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Reed Whittemore. Six Literary Lives: The Shared Impiety of Adams, London, Sinclair, Williams, Dos Passos, and Tate. Columbia: U of Missouri P, 1993. 236 pp. No price given.

The art of the biographical set was established at the end of the first century AD by Plutarch when he contrasted pairs of biographies of Greek and Roman soldiers, legislators, orators, and statesmen in Lives of the Noble Grecians and Romans. Whittemore does not pair his subjects with each other as Plutarch did, one Greek and one Roman. Instead, he selects writers who, like himself, experienced and wrote of their "contradictory feelings about the culture and what writers should do in it." Thus it is as biographer and as poet that Whittemore justifies comparing himself to six of America's leading literary men: Henry Adams, Jack London, Upton Sinclair, William Carlos Williams, John Dos Passos, and Allen Tate.

This collection of brief biographies is based, like Plutarch's Lives , on research rather than on firsthand knowledge and it displays impressive learning. However, both Whittemore's scholarship, which is haphazard at best, and the book's lack of a bibliography reflect a lackadaisical concern on the part of the author for the hunting down, evaluating, and selection of sources. One cannot help but wonder why the more recent and reliable biographies of these literary figures are not cited in the occasional footnotes which appear at the beginning of each chapter and are found scattered throughout the rest of the text. In the chapter on Jack London, for example, Whittemore refers to a four volume edition of The Letters of Jack London (1988) which in fact consists of only three volumes. He cites the fictionalized biography of London by Irving Stone (1938), and relies on the biased and largely inaccurate biographies by Richard O'Connor (1964) and Andrew Sinclair (1977) while neglecting to mention the excellent and readily available ones by Russ Kingman (1979) and James Lundquist (1987). He perpetuates rather than corrects popular and critical misconceptions about London's death in claiming erroneously that London took his own life. He further stirs the already muddied waters when he claims that London must have been [End Page 152] thinking about suicide when he wrote The Assassination Bureau Ltd. Unfortunately, this kind of sloppy research and scholarship will likely cause many readers to doubt the judgment, seriousness and wisdom of the author.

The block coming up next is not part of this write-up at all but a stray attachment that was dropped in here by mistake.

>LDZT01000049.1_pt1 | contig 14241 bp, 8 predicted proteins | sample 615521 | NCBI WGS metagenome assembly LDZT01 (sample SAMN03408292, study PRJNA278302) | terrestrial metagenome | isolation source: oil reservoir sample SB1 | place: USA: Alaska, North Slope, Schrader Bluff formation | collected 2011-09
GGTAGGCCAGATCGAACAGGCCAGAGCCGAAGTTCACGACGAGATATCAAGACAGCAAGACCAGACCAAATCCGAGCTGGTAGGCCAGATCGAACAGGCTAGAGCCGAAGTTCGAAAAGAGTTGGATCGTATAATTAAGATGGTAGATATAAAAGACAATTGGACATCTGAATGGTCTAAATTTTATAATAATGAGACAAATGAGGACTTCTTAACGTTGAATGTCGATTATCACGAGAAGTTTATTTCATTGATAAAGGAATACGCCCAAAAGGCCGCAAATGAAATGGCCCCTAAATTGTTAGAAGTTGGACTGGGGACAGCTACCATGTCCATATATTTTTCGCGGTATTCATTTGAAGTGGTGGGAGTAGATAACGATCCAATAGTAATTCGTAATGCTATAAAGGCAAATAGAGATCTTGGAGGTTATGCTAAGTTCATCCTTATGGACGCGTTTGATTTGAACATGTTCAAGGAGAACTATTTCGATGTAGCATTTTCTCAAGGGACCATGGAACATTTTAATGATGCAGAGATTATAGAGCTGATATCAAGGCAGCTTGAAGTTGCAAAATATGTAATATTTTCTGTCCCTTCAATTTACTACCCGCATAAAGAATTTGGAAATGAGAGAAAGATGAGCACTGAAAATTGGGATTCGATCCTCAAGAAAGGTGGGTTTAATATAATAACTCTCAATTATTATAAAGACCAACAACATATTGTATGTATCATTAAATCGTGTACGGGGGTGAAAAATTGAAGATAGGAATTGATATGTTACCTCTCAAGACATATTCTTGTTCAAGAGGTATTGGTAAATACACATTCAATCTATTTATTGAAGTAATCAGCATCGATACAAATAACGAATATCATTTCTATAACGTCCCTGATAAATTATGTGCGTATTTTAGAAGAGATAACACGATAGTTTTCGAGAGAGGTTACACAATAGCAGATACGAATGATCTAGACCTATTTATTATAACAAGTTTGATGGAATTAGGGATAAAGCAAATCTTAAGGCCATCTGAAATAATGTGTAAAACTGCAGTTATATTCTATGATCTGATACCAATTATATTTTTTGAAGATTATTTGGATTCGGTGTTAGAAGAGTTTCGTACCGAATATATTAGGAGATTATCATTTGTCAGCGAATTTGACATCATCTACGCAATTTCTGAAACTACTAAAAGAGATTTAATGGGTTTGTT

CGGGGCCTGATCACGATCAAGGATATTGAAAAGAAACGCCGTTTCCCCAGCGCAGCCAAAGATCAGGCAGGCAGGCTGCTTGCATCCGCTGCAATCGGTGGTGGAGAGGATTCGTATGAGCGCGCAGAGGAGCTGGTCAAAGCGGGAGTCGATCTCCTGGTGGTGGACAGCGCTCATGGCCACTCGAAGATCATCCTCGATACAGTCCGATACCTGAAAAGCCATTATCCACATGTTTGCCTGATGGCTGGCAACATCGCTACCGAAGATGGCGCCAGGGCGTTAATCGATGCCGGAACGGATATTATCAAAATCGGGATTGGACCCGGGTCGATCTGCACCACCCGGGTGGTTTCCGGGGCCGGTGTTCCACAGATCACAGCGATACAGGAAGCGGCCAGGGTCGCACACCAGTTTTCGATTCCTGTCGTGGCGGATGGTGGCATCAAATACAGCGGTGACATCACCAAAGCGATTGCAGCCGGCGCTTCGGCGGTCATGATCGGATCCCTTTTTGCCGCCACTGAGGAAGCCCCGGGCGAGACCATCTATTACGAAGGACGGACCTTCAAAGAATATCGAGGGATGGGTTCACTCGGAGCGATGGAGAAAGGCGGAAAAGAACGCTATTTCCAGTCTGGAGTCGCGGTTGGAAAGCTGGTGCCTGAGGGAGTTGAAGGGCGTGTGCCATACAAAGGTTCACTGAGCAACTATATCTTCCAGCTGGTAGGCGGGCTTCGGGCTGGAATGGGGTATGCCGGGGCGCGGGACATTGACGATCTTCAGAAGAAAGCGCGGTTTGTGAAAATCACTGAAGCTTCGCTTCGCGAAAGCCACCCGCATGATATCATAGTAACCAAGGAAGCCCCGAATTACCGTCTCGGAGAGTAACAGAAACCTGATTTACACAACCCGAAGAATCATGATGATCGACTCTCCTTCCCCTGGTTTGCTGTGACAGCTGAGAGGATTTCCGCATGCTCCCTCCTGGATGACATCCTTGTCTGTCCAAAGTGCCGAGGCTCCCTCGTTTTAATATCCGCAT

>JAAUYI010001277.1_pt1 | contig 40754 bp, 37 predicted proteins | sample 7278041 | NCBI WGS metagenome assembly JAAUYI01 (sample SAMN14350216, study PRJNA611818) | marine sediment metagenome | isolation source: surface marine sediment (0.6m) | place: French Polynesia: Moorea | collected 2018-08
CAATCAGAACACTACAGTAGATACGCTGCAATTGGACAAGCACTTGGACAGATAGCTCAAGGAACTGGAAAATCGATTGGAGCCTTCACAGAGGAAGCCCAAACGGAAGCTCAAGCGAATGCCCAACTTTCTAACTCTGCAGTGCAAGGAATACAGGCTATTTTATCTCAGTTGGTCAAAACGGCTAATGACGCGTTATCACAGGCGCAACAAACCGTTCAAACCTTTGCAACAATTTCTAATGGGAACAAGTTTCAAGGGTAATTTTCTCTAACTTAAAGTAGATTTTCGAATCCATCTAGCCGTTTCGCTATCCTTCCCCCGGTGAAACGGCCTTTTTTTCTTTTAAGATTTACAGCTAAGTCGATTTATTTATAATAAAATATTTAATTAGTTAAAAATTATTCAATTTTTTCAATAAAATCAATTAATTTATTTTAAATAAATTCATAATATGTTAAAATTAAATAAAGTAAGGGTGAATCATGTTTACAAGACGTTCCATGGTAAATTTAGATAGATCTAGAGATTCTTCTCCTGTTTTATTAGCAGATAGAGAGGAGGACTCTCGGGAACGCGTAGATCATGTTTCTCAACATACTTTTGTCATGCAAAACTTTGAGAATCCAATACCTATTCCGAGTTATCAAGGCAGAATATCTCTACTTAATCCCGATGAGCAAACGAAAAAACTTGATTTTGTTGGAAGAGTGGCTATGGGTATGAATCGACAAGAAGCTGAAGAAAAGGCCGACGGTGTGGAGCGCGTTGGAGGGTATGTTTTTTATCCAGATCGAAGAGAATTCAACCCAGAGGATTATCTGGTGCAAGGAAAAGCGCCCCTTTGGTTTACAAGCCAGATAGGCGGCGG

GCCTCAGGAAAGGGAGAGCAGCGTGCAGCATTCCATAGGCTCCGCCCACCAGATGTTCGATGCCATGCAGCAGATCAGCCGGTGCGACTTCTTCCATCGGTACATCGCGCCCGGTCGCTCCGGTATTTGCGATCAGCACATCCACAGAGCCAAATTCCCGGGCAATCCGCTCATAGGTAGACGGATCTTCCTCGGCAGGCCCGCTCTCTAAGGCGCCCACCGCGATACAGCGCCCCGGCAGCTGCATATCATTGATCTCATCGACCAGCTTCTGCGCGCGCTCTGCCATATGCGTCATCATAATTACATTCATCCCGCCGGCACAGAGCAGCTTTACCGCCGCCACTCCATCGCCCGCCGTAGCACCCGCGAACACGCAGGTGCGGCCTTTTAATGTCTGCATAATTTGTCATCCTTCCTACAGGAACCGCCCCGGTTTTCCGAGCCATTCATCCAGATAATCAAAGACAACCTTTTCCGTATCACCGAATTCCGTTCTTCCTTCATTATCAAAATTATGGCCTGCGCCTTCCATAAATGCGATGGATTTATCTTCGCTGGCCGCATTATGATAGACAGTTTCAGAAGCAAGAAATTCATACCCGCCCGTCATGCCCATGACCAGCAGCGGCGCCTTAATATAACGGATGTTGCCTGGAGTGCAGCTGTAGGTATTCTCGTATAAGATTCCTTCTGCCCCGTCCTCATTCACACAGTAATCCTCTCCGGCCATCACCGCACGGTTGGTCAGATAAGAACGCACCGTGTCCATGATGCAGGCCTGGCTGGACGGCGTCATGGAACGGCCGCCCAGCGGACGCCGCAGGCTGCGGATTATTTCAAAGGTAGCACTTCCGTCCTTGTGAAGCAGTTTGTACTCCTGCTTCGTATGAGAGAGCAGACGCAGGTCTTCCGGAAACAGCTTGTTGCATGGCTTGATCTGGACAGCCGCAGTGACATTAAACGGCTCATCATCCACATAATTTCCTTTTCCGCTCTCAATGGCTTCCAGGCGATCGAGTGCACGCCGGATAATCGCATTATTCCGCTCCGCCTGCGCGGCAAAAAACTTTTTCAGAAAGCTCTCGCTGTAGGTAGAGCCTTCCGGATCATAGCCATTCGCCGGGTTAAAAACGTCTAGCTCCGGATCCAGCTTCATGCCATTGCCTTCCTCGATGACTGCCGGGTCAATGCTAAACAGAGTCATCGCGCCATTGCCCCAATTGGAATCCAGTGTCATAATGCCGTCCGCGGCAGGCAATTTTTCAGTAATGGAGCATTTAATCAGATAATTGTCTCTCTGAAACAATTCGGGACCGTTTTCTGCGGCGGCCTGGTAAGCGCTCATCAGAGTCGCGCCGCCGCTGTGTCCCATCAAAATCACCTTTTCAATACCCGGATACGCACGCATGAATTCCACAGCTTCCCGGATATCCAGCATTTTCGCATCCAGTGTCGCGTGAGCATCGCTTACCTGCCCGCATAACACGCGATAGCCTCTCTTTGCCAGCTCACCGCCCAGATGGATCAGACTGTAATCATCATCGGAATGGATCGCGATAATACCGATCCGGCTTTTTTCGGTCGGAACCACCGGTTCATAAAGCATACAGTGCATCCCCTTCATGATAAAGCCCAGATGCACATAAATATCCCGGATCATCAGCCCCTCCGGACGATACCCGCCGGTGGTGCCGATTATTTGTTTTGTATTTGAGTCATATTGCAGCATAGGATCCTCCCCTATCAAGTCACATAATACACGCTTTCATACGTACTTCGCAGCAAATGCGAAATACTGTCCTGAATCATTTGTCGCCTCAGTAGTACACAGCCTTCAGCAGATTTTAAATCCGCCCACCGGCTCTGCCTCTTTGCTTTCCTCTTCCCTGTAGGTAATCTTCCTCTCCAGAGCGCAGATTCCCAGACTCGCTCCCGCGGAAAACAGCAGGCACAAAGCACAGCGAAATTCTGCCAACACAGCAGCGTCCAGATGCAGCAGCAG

In spite of his bungling of the scholarly aspects of the biographies, Whittemore does manage to convey a sense of each writer's life as progressively unfolding. He is best acquainted with Williams, having gotten to know members of his family in the process of writing William Carlos Williams: Poet from Jersey (1974). The brief biographies are conversational in tone and full of lively anecdotes. Included with the introduction and separate chapters on each of the six writers' lives is a supplementary essay on three naturalists, Charles Darwin, Henry David Thoreau and Gerard Manly Hopkins, who shared the impiety of being skeptical inquirers of the late nineteenth century which is the center of Whittemore's focus in this book.

Susan M. Nuernberg
University of Wisconsin—Oshkosh


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pp. 152-153
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